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Better Place toils in electric car market

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Better Place was launched in late 2007 with a bold proposition: to rid the car industry of its dependence on petrol by wiring up cities, regions, even entire countries to run cleverly networked electric cars.

Shai Agassi, its bright and charismatic Israeli-Californian founder and then-chief executive, promised to build a company with a disruptive technology that might one day grow in global reach and value to rival Silicon Valley companies such as Intel.

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The electric car infrastructure company raised more than $850m from investors including HSBC, Morgan Stanley and the Ofer family-backed Israel Corp, its biggest shareholder. It won early support from politicians such as Israeli President Shimon Peres and former San Francisco mayor Gavin Newsom, who endorsed pilots for its signature technology: the swapping of electric cars’ depleted batteries, which relieves drivers of any need to wait to recharge.

Renault, the French carmaker, promised to supply 100,000 electric versions of its Fluence saloons by 2016 to run on Better Place’s automatised battery switching networks in Israel and Denmark, the company’s two biggest markets.

Mr Agassi spoke of a future in which companies such as Better Place might even offer customers cars for free with any recharging contract, like mobile phones. Start-Up Nation, a best-selling book about Israel’s entrepreneurial economy, said that if Better Place succeeded, its impact “might well transcend that of the most important technology companies in the world”.

But five and a half years later, the company’s sales only recently passed 1,000 cars – nowhere near the tens or hundreds of thousands once spoken about by Mr Agassi, who was ousted as chief executive last year. In Israel, about 150 of the 500-odd cars it has sold to date have gone to staff.

Earlier this month Better Place said it was exiting the US and Australia and would now focus on the two countries where its networks are biggest: Israel and Denmark.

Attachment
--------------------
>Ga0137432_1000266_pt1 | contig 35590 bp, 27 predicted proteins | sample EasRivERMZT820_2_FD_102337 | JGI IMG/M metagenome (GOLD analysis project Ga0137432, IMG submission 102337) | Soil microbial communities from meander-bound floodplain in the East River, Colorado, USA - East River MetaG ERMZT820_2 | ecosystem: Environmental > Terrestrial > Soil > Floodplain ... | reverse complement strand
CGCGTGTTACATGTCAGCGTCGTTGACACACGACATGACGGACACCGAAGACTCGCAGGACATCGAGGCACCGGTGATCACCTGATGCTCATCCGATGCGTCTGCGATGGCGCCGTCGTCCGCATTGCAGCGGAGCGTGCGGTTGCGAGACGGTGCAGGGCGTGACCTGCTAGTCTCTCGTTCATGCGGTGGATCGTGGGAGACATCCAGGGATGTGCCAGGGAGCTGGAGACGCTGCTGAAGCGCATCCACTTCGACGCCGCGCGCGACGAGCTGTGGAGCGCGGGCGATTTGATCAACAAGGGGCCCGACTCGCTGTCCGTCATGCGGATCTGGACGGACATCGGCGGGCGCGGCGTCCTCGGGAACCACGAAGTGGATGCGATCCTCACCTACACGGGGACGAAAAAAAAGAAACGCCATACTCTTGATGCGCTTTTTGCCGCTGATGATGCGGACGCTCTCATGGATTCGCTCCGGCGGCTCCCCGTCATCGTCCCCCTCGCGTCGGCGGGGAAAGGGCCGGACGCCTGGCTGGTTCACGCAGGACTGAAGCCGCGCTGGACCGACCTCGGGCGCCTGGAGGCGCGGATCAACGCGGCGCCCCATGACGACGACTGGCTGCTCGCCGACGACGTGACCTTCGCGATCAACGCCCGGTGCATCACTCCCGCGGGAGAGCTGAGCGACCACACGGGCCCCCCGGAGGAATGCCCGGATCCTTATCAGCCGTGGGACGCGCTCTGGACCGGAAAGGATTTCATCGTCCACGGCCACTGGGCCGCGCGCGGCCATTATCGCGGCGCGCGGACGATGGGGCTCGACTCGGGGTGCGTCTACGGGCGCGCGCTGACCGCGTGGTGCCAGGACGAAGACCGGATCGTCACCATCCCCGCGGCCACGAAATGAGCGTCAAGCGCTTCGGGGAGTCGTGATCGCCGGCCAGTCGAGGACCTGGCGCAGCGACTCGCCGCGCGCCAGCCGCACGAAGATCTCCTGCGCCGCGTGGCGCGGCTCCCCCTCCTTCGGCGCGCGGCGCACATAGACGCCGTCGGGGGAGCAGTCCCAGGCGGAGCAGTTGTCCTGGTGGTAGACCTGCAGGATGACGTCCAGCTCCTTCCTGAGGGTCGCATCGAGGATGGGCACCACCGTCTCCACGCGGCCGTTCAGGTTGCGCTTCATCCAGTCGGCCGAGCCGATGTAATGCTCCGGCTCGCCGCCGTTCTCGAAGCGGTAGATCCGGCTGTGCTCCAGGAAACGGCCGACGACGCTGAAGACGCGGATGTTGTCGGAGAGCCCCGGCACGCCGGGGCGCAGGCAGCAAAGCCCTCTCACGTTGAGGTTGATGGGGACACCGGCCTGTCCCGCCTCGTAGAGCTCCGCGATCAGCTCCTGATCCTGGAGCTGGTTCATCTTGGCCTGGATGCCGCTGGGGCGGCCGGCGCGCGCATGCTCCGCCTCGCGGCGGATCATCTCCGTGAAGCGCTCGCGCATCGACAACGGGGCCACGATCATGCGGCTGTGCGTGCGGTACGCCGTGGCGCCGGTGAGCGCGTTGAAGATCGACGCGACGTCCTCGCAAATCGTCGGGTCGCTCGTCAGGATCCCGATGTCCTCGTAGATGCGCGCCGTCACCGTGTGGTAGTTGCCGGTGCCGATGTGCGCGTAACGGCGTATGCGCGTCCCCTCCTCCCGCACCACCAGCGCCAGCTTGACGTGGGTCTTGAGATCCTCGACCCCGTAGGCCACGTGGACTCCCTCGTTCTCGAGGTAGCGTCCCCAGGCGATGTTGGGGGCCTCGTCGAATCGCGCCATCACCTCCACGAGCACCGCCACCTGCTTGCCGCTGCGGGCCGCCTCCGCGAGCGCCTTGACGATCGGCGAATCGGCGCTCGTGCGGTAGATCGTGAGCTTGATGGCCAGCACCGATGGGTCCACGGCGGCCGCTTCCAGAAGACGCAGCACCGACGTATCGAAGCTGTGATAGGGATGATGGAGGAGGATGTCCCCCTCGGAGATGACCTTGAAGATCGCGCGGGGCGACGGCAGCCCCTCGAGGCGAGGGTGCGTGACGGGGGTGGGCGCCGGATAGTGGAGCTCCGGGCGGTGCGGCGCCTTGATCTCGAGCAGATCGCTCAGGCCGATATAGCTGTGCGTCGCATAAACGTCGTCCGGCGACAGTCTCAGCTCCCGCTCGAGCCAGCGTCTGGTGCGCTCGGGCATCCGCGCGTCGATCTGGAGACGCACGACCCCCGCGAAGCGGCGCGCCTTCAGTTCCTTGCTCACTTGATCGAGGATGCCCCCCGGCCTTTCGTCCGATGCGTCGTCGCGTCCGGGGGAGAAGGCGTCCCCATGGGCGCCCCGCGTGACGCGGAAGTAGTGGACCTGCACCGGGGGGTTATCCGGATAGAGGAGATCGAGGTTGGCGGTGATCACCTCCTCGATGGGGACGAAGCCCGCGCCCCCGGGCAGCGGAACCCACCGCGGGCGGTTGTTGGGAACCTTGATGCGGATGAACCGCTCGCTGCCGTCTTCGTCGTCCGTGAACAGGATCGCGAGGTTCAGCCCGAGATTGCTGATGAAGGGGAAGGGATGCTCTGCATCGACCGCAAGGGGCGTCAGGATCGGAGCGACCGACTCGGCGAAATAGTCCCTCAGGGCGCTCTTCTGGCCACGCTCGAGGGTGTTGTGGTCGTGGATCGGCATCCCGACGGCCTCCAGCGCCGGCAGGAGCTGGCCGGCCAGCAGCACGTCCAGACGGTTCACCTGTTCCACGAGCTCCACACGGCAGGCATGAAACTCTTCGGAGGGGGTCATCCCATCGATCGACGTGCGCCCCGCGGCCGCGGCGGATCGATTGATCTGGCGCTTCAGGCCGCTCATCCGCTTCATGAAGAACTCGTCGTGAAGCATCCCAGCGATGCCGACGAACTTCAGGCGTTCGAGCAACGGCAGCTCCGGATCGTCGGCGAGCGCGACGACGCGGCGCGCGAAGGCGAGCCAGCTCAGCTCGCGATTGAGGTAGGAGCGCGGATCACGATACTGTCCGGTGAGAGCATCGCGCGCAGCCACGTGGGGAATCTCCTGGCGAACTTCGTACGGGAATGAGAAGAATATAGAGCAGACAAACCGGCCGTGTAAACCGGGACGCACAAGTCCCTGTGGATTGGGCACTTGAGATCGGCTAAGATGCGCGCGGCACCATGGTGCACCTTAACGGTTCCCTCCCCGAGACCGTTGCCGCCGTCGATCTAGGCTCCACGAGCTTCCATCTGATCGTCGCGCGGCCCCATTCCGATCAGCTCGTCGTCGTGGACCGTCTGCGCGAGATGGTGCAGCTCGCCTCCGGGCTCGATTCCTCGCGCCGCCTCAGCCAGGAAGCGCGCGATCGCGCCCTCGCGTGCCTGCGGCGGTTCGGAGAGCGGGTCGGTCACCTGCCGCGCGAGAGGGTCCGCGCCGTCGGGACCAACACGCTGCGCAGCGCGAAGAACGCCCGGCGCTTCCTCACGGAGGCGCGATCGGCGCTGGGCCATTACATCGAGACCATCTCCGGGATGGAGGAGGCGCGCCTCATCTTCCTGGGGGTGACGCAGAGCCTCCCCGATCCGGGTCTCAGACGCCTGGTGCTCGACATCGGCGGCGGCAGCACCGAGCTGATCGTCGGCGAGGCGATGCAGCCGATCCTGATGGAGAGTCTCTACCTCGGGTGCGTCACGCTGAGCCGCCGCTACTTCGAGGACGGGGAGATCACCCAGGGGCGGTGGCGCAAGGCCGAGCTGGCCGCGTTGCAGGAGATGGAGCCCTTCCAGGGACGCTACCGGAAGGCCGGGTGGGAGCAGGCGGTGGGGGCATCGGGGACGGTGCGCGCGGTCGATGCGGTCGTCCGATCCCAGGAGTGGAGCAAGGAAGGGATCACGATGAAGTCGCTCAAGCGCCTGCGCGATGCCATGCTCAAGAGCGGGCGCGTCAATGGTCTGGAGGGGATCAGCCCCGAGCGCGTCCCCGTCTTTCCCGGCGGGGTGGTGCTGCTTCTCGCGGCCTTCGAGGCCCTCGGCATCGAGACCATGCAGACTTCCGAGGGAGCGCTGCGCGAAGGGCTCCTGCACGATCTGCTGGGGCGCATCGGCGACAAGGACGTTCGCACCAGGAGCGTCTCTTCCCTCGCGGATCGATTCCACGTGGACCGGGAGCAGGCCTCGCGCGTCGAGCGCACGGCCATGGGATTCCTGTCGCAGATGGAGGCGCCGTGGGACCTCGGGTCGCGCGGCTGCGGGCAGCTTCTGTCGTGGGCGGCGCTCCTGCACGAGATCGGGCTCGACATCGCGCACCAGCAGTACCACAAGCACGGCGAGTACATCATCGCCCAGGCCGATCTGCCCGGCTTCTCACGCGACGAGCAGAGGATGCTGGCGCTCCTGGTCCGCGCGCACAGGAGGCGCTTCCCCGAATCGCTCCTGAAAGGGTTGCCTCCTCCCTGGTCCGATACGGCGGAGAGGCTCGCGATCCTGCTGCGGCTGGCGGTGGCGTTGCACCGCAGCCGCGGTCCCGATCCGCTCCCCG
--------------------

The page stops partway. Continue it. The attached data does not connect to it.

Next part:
Better Place has lost more than $500m to date, according to Israel Corp’s accounts, and is not saying when it will turn a profit. When pressed on the point, the company said: “We will need to be self-funding at some point, but our investors do not think being self-funding is the only measure of success in the short term.”
FT Archive: Electric cars are all the rage in Israel
An electric car rechrages its battery from a stand at the parking of Better Place, a electric vehicle services provider, in Glilot north of Tel Aviv on January 17, 2011.

Better Place aims for a nationwide laboratory for plug-in vehicles

Dan Cohen, the group’s third chief executive after Evan Thornley resigned last month, told the Financial Times last week that the company remained “ambitious” and was on a growth trajectory, pointing to the 102 cars it sold in Israel in January, its largest monthly number to date.

“We believe we will have a good uptick [this year],” Mr Cohen said. “The numbers will speak for themselves.”

As Better Place downsizes – it has already cut more than 40 per cent of its staff – and refocuses to cut its losses, a picture is emerging of a company with big ideas that – like many other technology start-ups – stumbled during the transition from initial entrepreneurial vision to quotidian implementation.

A part of Better Place’s growing pains comes down to consumers’ scepticism towards electric cars, which are selling in smaller numbers even more than pessimistic industry forecasters had predicted.

“The whole electric vehicle sector is very slow,” says Al Bedwell, global head of powertrains with LMC Automotive, the consultancy. “The idea of taking a gamble on that and also on battery swap technology is a double gamble.”

But some of Better Place’s initial problems appear to be the result of management missteps. According to former employees of the company who spoke to the FT, Mr Agassi focused too broadly on future growth, at the expense of getting early details of the business right.
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